Academic journal article Journal of Economics and Economic Education Research

Determinants of Graduation Rates of Historically Black Colleges and Universities

Academic journal article Journal of Economics and Economic Education Research

Determinants of Graduation Rates of Historically Black Colleges and Universities

Article excerpt

(ProQuest: ... denotes formulae omitted.)


The college wage premium increased substantially in the 1980s. Consequently, the college enrollment rate grew rapidly in the past 30 years for all racial groups (Digest of Education Statistics 2009, Table 201). The college enrollment rate of recent high school completers for African Americans rose from 42.7% in 1980 to 55.7% in 2008. Recent high school completers are defined as individuals who obtained a high school diploma or completed a GED in the past 12 months. It has been well documented that Historically Black Colleges and Universities (HBCUs) play a crucial role in providing higher education for African Americans. Among black students enrolled in 4-year institutions, 21.3% of them attend HBCUs. HBCUs produce 21.5% of the Bachelor's degrees conferred to African Americans (Provasnik & Shafer, 2004). However, it was reported that the 6-year graduation rate for 83 federal designated 4-year HBCUs is only 37%, 4% lower than the national college graduation rate for black students (Stripling 2010). The role of HBCUs in providing higher education for African Americans has been challenged. It is critical to know what factors determine the graduation rates of HBCUs.

This paper uses institutional data from College Results Online to test the effects of college quality, college cost and financial aid, student characteristics and local labor market on the completion rates of HBCUs. We find that college quality and college cost are the important factors influencing graduation rate of HBCUs. College quality has a positive effect, college cost has a negative effect, and financial aid has a positive effect on HBCU graduation rate. Improving the quality and reducing the net price of college education are among the effective measures to improve the graduation rate of HBCUs.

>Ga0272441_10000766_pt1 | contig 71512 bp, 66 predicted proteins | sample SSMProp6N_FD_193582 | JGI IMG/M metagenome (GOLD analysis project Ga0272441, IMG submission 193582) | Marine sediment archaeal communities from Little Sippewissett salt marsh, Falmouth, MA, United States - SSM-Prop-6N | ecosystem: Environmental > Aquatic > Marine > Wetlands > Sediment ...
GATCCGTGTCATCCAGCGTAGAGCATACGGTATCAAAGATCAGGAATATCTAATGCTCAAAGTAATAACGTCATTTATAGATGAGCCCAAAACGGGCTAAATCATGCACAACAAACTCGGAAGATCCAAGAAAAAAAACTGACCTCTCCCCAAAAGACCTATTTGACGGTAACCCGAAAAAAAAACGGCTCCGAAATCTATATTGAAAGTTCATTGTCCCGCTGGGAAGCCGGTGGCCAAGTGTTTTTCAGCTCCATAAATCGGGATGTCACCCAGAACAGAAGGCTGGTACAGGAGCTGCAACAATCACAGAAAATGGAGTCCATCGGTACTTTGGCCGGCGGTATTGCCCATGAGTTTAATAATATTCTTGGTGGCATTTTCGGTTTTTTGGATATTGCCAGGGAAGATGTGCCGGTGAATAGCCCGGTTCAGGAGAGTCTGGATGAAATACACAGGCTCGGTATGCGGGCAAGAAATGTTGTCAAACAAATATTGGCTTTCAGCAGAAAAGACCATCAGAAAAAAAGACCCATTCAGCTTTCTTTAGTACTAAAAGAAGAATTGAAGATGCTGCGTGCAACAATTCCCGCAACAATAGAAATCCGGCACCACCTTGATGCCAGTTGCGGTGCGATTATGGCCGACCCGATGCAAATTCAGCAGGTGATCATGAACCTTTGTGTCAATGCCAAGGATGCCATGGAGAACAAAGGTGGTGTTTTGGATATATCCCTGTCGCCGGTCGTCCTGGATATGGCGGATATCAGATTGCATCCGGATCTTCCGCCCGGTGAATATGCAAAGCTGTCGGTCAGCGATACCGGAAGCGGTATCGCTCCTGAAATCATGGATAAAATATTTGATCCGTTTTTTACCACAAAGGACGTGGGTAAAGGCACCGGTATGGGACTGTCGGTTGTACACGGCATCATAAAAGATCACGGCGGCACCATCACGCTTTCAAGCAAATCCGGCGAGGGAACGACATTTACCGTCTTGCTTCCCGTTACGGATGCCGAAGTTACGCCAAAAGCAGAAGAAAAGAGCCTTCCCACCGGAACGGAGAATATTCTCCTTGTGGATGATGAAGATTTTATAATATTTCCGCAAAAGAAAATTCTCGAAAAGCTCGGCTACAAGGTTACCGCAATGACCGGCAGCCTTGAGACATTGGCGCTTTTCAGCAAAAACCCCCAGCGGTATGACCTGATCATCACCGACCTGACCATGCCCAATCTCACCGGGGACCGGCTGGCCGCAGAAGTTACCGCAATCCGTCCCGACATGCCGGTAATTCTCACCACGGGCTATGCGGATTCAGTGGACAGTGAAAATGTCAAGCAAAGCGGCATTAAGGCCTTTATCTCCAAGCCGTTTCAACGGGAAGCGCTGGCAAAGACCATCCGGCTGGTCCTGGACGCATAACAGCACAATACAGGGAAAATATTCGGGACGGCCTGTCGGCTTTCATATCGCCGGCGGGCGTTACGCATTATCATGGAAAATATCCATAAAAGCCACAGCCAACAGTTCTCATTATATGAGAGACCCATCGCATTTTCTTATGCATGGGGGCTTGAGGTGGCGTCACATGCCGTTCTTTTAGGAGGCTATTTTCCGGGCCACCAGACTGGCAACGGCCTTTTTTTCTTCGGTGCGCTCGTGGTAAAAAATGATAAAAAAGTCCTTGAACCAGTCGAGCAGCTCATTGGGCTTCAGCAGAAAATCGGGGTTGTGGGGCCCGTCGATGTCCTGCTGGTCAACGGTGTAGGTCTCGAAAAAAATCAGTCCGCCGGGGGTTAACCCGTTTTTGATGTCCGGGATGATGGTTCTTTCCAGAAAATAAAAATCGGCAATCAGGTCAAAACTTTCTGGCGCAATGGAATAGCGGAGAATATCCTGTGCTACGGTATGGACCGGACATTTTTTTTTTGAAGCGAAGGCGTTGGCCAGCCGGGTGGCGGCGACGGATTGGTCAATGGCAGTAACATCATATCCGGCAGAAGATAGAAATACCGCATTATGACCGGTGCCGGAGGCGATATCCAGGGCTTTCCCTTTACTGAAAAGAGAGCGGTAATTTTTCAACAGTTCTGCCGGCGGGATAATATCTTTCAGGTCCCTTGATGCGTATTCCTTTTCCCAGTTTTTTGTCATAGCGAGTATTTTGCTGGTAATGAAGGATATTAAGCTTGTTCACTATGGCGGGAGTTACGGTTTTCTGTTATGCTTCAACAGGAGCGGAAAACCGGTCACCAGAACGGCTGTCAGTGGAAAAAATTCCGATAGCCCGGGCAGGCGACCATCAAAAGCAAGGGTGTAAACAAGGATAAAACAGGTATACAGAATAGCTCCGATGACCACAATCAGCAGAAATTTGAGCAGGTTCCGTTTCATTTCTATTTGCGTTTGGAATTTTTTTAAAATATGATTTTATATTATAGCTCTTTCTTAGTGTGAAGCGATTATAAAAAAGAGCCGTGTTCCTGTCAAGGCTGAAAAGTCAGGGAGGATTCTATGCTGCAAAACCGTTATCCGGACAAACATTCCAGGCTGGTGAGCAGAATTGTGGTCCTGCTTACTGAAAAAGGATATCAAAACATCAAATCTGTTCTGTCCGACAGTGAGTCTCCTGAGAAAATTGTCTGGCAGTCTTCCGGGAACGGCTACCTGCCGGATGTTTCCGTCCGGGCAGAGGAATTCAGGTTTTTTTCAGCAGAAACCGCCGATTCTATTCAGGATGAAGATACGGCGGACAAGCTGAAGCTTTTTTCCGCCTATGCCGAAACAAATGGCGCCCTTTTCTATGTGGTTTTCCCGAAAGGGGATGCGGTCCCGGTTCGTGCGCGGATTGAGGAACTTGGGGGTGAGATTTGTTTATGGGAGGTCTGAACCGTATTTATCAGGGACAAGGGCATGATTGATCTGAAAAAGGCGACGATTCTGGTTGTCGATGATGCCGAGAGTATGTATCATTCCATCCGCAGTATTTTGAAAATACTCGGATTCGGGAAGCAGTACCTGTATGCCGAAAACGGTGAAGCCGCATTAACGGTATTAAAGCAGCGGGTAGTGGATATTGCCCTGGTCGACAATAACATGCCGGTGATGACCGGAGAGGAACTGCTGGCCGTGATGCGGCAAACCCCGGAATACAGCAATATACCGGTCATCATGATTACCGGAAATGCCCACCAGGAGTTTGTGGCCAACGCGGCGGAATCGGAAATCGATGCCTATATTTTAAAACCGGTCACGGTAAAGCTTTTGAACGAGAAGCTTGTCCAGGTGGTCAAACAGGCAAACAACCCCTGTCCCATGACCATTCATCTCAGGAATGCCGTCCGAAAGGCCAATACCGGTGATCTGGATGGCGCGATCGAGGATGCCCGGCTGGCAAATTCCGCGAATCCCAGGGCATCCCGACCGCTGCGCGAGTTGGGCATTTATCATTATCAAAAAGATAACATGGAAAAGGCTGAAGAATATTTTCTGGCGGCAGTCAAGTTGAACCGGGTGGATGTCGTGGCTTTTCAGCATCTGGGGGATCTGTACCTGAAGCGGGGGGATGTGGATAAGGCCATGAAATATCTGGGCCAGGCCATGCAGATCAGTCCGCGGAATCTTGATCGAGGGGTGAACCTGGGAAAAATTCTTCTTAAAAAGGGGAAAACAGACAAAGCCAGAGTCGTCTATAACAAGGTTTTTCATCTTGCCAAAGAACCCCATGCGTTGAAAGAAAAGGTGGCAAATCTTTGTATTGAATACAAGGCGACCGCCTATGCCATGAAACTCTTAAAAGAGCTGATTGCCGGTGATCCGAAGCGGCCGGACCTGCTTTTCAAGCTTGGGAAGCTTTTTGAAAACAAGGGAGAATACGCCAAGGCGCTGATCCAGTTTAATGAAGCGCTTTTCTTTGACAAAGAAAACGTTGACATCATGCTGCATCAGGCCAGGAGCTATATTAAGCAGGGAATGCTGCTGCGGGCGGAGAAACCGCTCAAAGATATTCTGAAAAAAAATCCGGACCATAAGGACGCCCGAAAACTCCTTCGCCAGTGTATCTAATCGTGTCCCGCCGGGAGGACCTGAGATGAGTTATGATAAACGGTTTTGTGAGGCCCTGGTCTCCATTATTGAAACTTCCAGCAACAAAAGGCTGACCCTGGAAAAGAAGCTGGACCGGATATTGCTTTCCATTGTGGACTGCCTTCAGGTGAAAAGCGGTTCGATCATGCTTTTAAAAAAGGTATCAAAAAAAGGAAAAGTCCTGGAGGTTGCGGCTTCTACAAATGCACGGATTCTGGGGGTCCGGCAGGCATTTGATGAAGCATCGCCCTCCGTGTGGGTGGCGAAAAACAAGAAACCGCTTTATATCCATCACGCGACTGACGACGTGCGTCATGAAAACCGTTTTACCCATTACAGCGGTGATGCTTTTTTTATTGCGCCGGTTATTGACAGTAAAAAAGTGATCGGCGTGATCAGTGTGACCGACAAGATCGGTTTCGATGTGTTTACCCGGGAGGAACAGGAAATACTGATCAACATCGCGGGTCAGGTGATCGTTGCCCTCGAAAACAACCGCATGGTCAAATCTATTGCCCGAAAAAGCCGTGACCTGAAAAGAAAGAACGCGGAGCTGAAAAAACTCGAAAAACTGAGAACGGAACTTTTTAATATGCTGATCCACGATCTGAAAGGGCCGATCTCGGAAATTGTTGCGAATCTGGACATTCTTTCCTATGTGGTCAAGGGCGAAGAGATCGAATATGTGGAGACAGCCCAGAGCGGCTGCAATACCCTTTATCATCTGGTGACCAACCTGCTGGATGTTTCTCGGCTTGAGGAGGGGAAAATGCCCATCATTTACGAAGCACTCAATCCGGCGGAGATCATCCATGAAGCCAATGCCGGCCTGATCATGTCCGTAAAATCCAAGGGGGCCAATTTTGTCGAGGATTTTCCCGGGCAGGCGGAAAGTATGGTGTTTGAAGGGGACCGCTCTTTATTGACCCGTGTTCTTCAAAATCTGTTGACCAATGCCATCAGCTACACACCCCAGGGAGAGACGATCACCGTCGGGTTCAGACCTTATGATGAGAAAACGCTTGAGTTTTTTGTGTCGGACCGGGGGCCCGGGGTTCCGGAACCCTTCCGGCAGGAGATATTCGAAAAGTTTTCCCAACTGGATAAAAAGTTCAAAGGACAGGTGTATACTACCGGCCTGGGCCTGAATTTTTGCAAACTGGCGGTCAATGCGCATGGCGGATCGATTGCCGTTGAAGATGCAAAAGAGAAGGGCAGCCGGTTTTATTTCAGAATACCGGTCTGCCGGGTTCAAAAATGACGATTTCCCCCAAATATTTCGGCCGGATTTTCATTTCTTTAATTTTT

Studies in college choice assume that agents are rational in the sense that they make decisions to maximize the expected life-time utility of wealth given their borrowing constraints. Most studies on college choice assume the college attendance decision to be a static process, in which people make a once-and-for-all choice on college attendance at a point of time after they complete high school. (Christensen, Melder & Weibrod, 1975) find students' ability and the socioeconomic variables (education of mother, education of father, occupation of father and family income) have positive effect on college attendance. With controls for selection bias, (Willis & Rosen, 1979) find expected gains of lifetime earnings from education affect college choices. (Gustman & Steinmeier, 1981) show that wage and youth unemployment rate affect college choices. (Fuller, Manski & Wise, 1982) and (Manski & Wise, 1983) find schooling cost, foregone earnings and individual academic ability relative to the academic standards of a college are the factors affecting college choices. By examining the college enrollment behavior of two age cohorts, (Corman, 1983) confirms that the cost of higher education (tuition and the density of postsecondary institutions), family income, and unemployment rate are important factors influencing college attendance. Altonji (1993) finds that academic ability, family background and high school curriculum influence the ex-ante return to college. Besides emphasizing the importance of socioeconomic background, academic ability, the price of college education and unemployment rate in influencing the choice of two-year college vs. four-year college, (Rouse, 1994) adds return to college into the multinomial probit model of college attendance, and finds a positive effect of return to college on college attendance. (Card & Lemieux, 2000) study the slowdown of educational attainment in the 1970s. They find that tuition cost and local unemployment rate affect college enrollment decisions. They also find that cohort size has a negative effect on educational attainment and the return to college education positively affect college enrollment and college completion. …

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